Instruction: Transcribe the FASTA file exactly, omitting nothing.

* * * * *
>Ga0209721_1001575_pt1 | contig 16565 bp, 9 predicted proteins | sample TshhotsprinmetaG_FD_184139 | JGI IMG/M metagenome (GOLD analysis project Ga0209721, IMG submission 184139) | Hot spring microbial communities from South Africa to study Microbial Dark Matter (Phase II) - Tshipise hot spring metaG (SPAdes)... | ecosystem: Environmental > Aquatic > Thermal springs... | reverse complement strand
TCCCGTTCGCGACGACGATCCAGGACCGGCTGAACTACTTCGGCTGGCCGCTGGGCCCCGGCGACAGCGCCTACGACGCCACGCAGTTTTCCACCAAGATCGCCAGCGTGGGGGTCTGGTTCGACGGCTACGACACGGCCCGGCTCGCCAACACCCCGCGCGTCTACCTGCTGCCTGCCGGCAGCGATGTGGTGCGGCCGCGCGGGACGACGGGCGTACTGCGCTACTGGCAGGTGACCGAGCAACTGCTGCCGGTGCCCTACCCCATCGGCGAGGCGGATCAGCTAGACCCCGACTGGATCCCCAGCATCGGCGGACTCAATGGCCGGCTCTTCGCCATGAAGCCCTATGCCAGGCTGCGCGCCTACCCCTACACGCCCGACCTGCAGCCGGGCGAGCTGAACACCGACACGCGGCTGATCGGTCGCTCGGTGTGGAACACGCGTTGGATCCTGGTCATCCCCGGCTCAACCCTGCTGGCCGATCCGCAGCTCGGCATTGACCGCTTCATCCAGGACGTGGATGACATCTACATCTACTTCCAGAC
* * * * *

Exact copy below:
>Ga0209721_1001575_pt1 | contig 16565 bp, 9 predicted proteins | sample TshhotsprinmetaG_FD_184139 | JGI IMG/M metagenome (GOLD analysis project Ga0209721, IMG submission 184139) | Hot spring microbial communities from South Africa to study Microbial Dark Matter (Phase II) - Tshipise hot spring metaG (SPAdes)... | ecosystem: Environmental > Aquatic > Thermal springs... | reverse complement strand
TCCCGTTCGCGACGACGATCCAGGACCGGCTGAACTACTTCGGCTGGCCGCTGGGCCCCGGCGACAGCGCCTACGACGCCACGCAGTTTTCCACCAAGATCGCCAGCGTGGGGGTCTGGTTCGACGGCTACGACACGGCCCGGCTCGCCAACACCCCGCGCGTCTACCTGCTGCCTGCCGGCAGCGATGTGGTGCGGCCGCGCGGGACGACGGGCGTACTGCGCTACTGGCAGGTGACCGAGCAACTGCTGCCGGTGCCCTACCCCATCGGCGAGGCGGATCAGCTAGACCCCGACTGGATCCCCAGCATCGGCGGACTCAATGGCCGGCTCTTCGCCATGAAGCCCTATGCCAGGCTGCGCGCCTACCCCTACACGCCCGACCTGCAGCCGGGCGAGCTGAACACCGACACGCGGCTGATCGGTCGCTCGGTGTGGAACACGCGTTGGATCCTGGTCATCCCCGGCTCAACCCTGCTGGCCGATCCGCAGCTCGGCATTGACCGCTTCATCCAGGACGTGGATGACATCTACATCTACTTCCAGAC